What is fascinating is that Toyota is not using the same model for the second-generation of Prius. So for the first generation of Prius, they said, “look, we’ll change the business model to help launch this new product.” And Toyota suffered a bit [on margins], but now the Prius is established and people are lining up to buy them. So for the second generation, Toyota converted back to the old model.
So there is a temporal side to the issue here – sometimes when you have to trust, it’s hard, that this time around you may have to change the risk profile, but when the risks change you go back to the old model that is more equitable. But that is hard to achieve.
Gregg Macaluso When you wrestle with that issue, and I’m sure you do. There must be a better business term than lack of trust. There must be an economic term, like incentive, some sort of change in the business model that you think can turn that tide. What is that term that comes to mind that is not so esoteric as what we have all been talking about for years about collaboration, trust. There must be a better economic case to be made that you think would turn the tide.
Craig Conrad It’s a very complicated issue. The thing I would say is that if you go back to the old vertical business model, where everything was contained inside the four walls, there was an open communication throughout and the incentive to cooperate was there. There are cost efficiencies and speed efficiencies and flexibility to do that. They were all working toward a common objective and they were all working as a team.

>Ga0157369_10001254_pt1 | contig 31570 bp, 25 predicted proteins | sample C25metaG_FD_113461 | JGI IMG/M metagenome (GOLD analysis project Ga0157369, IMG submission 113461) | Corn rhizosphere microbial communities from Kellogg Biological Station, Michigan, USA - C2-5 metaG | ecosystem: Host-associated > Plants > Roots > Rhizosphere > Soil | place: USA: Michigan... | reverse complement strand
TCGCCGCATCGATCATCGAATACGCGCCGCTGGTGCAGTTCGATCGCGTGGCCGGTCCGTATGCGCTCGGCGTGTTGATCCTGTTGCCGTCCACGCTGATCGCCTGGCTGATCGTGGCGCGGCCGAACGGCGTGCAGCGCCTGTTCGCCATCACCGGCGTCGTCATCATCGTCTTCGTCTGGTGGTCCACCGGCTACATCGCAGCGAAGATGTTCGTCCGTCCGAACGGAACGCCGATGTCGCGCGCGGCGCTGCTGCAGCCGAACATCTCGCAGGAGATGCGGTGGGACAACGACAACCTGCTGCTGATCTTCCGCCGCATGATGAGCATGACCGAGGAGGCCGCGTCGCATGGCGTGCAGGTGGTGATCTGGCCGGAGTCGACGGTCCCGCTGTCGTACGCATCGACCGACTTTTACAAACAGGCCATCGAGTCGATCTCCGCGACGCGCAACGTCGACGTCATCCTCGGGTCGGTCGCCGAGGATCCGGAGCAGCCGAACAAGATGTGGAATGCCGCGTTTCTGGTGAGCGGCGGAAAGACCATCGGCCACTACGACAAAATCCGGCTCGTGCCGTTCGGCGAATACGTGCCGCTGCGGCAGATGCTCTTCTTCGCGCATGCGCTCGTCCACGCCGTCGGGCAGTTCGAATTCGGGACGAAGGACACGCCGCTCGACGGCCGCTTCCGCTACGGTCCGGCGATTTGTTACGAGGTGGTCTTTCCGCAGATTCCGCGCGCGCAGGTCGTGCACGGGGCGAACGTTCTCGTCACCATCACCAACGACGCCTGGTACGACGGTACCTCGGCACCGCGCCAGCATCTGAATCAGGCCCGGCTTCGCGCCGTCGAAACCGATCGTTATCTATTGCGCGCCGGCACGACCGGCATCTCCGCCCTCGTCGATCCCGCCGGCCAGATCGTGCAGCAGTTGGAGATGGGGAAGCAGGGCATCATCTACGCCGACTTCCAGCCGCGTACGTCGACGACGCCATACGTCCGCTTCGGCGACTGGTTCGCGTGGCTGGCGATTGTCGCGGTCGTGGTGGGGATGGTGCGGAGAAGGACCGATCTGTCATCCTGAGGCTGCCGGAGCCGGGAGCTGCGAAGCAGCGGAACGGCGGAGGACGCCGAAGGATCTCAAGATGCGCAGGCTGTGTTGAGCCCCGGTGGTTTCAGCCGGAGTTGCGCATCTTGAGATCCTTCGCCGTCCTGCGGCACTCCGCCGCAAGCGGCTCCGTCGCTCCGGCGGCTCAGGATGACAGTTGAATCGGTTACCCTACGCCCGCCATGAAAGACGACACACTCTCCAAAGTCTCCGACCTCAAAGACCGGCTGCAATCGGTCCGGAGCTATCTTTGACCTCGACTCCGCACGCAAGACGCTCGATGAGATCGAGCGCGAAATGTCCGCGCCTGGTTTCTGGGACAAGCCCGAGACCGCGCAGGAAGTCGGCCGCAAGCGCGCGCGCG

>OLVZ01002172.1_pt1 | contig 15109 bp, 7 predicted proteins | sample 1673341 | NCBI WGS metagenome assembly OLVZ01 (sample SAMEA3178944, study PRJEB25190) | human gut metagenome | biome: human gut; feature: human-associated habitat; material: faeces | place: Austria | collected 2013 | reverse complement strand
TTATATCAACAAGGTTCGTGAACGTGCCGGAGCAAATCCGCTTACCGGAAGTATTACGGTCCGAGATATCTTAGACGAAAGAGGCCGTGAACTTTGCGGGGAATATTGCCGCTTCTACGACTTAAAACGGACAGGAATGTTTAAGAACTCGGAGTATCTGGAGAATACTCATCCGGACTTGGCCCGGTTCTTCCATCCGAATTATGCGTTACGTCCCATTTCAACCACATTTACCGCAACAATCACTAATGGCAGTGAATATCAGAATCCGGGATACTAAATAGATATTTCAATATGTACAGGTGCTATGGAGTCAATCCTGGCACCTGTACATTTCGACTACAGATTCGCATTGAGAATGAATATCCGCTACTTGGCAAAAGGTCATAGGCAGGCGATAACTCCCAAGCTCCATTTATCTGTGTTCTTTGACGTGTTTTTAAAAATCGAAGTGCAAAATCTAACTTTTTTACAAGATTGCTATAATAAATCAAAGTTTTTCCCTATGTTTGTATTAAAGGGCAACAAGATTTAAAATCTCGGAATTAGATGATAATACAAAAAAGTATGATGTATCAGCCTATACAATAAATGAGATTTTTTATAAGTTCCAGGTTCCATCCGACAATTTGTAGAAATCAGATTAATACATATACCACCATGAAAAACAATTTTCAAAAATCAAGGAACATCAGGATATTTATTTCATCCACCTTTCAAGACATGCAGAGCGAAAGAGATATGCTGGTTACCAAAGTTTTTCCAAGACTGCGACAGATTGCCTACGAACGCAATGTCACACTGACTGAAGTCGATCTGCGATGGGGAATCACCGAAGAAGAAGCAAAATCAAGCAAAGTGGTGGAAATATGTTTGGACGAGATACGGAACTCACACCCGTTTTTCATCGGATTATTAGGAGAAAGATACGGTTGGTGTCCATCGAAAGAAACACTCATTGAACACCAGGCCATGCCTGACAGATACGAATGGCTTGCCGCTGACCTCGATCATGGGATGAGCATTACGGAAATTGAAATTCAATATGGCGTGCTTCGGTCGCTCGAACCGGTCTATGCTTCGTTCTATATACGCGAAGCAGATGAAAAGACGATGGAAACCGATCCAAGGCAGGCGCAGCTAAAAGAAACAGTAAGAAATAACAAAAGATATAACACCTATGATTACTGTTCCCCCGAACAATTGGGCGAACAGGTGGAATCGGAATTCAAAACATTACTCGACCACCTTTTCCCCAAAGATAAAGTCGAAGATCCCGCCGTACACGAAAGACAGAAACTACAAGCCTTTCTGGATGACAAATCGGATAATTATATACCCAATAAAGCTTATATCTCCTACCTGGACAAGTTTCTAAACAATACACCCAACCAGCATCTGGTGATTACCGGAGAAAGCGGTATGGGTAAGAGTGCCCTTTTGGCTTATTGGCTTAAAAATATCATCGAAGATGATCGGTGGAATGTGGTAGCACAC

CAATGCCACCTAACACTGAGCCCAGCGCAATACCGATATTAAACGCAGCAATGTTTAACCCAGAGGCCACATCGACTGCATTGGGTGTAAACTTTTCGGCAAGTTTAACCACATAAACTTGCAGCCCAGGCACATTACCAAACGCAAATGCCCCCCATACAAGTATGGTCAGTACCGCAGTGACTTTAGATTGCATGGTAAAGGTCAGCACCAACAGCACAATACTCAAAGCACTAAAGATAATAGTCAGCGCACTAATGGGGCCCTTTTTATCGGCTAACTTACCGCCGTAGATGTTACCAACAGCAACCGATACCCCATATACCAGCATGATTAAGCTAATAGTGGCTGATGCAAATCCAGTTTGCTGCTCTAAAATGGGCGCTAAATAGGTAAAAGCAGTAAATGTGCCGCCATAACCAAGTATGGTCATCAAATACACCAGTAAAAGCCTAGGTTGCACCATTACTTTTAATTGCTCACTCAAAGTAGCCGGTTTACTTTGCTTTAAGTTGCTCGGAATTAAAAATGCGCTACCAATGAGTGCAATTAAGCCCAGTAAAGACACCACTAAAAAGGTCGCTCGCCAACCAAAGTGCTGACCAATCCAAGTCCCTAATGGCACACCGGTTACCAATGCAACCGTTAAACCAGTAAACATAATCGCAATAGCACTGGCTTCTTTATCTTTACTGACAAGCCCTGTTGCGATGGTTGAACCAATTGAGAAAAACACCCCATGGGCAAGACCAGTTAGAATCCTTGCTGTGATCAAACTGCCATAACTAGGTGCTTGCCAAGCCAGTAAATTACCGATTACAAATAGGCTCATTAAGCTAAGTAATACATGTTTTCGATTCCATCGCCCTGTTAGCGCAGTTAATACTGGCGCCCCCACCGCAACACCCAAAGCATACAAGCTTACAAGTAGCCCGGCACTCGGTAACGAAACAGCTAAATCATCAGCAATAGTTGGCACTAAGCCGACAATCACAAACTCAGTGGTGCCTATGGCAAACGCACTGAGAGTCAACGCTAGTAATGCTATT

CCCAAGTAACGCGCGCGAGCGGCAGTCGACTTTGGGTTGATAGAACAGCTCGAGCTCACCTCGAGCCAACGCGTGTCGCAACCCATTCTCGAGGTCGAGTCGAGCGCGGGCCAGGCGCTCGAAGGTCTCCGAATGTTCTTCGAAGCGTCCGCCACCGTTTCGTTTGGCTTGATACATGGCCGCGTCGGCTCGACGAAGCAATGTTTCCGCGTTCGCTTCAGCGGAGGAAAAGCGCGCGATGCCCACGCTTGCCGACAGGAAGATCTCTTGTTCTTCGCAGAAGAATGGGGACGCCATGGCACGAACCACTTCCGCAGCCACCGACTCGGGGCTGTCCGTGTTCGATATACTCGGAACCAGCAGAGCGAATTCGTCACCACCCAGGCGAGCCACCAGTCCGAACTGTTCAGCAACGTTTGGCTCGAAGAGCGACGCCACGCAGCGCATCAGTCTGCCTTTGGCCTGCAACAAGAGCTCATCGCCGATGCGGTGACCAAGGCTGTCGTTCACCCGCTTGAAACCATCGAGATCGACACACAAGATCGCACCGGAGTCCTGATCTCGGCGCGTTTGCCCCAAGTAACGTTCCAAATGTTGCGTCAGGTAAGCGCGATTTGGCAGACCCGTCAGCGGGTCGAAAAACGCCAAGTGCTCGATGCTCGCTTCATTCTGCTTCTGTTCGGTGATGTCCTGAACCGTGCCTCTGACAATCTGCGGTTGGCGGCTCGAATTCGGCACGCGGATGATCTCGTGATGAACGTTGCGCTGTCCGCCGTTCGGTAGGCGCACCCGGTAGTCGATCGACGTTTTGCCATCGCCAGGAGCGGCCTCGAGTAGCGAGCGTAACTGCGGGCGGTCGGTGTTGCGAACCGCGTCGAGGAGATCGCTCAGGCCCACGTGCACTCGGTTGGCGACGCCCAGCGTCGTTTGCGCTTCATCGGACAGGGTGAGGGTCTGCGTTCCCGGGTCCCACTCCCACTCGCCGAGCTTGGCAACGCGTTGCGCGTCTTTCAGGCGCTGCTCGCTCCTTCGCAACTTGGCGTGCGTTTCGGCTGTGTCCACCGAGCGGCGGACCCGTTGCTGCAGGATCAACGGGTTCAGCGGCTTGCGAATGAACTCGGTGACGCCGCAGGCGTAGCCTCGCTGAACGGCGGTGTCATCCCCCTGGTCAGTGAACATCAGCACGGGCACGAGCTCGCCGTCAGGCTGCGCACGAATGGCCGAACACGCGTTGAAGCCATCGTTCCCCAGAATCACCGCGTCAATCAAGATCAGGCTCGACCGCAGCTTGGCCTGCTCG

I don’t believe in our industry there is a lot of examples of that teamwork anymore where there is transparency of communication and information going back and forth for the common objective.
The new [outsourced model] should work having one company focus on design, another on supply chain, and another on component marketing, but I don’t see a lot of examples of tremendous success because everyone is holding back.
I’m not saying we should go back to a vertical model, but we won’t fulfill the real potential of the supply chain until we improve our sharing of information. I think we are a long way away and arguably, I would say we are further away today than we were 10 years ago.
Shoshanah Cohen All of this seamless transparency and information flow is possible today. If I was selling software to help you do that, I would have a great pitch about what I can do for you – how you can optimize your supply chain and everybody wins. You can optimize it at every node and in total costs are lower, and we can now share all this money we have saved. Doesn’t that sound great? Then you throw in real people and real companies and multiple P&Ls and the whole thing just falls apart.
Jim Rosenberg I think it gets back to the common denominator about structure and organization. We have certain models with different suppliers with different expectations, and we have some models where the information is flowing perfectly, everything is totally above board and open where everyone wins – we win, the supplier wins, the customer wins.
Then we have other models, to your point Craig, that are more traditional distribution models that don’t quite work that way. I think it’s more about organization than technology or supply chain issues.